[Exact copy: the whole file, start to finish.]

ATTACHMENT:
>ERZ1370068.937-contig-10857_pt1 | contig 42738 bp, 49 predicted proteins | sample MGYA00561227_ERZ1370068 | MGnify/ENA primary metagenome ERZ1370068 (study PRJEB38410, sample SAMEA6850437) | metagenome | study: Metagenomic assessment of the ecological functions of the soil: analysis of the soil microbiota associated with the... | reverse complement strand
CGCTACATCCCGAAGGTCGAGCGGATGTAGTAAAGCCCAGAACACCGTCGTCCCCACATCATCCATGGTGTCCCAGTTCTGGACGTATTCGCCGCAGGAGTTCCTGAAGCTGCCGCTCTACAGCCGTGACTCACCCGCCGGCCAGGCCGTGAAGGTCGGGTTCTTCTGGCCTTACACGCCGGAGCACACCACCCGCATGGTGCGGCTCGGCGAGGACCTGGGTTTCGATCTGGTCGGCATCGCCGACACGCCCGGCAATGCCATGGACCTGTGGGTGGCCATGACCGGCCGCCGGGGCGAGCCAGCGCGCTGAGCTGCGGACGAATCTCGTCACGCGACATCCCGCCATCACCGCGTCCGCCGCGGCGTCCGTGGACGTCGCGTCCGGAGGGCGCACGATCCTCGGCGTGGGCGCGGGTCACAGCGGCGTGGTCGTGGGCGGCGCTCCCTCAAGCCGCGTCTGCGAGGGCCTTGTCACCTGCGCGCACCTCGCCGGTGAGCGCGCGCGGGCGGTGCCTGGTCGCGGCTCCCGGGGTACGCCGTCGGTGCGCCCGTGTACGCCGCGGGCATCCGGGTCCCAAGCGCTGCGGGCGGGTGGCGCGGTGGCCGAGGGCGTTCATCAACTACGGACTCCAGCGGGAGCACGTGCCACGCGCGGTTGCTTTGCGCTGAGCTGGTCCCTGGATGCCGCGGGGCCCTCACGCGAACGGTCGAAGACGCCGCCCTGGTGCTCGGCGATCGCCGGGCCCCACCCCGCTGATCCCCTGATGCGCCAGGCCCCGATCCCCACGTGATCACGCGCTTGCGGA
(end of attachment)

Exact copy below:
>ERZ1370068.937-contig-10857_pt1 | contig 42738 bp, 49 predicted proteins | sample MGYA00561227_ERZ1370068 | MGnify/ENA primary metagenome ERZ1370068 (study PRJEB38410, sample SAMEA6850437) | metagenome | study: Metagenomic assessment of the ecological functions of the soil: analysis of the soil microbiota associated with the... | reverse complement strand
CGCTACATCCCGAAGGTCGAGCGGATGTAGTAAAGCCCAGAACACCGTCGTCCCCACATCATCCATGGTGTCCCAGTTCTGGACGTATTCGCCGCAGGAGTTCCTGAAGCTGCCGCTCTACAGCCGTGACTCACCCGCCGGCCAGGCCGTGAAGGTCGGGTTCTTCTGGCCTTACACGCCGGAGCACACCACCCGCATGGTGCGGCTCGGCGAGGACCTGGGTTTCGATCTGGTCGGCATCGCCGACACGCCCGGCAATGCCATGGACCTGTGGGTGGCCATGACCGGCCGCCGGGGCGAGCCAGCGCGCTGAGCTGCGGACGAATCTCGTCACGCGACATCCCGCCATCACCGCGTCCGCCGCGGCGTCCGTGGACGTCGCGTCCGGAGGGCGCACGATCCTCGGCGTGGGCGCGGGTCACAGCGGCGTGGTCGTGGGCGGCGCTCCCTCAAGCCGCGTCTGCGAGGGCCTTGTCACCTGCGCGCACCTCGCCGGTGAGCGCGCGCGGGCGGTGCCTGGTCGCGGCTCCCGGGGTACGCCGTCGGTGCGCCCGTGTACGCCGCGGGCATCCGGGTCCCAAGCGCTGCGGGCGGGTGGCGCGGTGGCCGAGGGCGTTCATCAACTACGGACTCCAGCGGGAGCACGTGCCACGCGCGGTTGCTTTGCGCTGAGCTGGTCCCTGGATGCCGCGGGGCCCTCACGCGAACGGTCGAAGACGCCGCCCTGGTGCTCGGCGATCGCCGGGCCCCACCCCGCTGATCCCCTGATGCGCCAGGCCCCGATCCCCACGTGATCACGCGCTTGCGGA